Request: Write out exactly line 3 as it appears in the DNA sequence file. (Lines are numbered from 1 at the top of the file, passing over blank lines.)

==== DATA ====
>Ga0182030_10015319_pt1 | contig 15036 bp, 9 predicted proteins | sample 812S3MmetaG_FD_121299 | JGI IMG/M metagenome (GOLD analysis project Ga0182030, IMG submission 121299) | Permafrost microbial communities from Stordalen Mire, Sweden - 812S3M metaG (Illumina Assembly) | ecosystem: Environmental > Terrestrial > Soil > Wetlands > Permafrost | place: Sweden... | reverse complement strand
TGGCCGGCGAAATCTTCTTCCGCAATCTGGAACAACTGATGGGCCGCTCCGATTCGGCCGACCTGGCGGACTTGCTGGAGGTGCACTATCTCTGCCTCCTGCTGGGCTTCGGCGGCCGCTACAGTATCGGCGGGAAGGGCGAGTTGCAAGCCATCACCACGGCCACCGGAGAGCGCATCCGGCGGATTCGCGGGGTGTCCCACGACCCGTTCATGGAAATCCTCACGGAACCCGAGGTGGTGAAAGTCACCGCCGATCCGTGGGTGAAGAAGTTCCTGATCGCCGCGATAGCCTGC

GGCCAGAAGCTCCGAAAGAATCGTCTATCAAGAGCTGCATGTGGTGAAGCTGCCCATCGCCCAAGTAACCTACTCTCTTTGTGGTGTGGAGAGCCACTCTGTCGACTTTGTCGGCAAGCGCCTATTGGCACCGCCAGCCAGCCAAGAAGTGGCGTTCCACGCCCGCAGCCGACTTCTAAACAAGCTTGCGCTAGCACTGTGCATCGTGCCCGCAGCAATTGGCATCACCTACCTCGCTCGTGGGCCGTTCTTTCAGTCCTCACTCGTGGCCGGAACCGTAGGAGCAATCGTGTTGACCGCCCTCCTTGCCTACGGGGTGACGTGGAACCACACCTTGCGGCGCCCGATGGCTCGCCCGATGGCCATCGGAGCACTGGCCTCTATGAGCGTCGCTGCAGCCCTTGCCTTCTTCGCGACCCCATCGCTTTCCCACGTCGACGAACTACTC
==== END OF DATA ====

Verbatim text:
GGCCAGAAGCTCCGAAAGAATCGTCTATCAAGAGCTGCATGTGGTGAAGCTGCCCATCGCCCAAGTAACCTACTCTCTTTGTGGTGTGGAGAGCCACTCTGTCGACTTTGTCGGCAAGCGCCTATTGGCACCGCCAGCCAGCCAAGAAGTGGCGTTCCACGCCCGCAGCCGACTTCTAAACAAGCTTGCGCTAGCACTGTGCATCGTGCCCGCAGCAATTGGCATCACCTACCTCGCTCGTGGGCCGTTCTTTCAGTCCTCACTCGTGGCCGGAACCGTAGGAGCAATCGTGTTGACCGCCCTCCTTGCCTACGGGGTGACGTGGAACCACACCTTGCGGCGCCCGATGGCTCGCCCGATGGCCATCGGAGCACTGGCCTCTATGAGCGTCGCTGCAGCCCTTGCCTTCTTCGCGACCCCATCGCTTTCCCACGTCGACGAACTACTC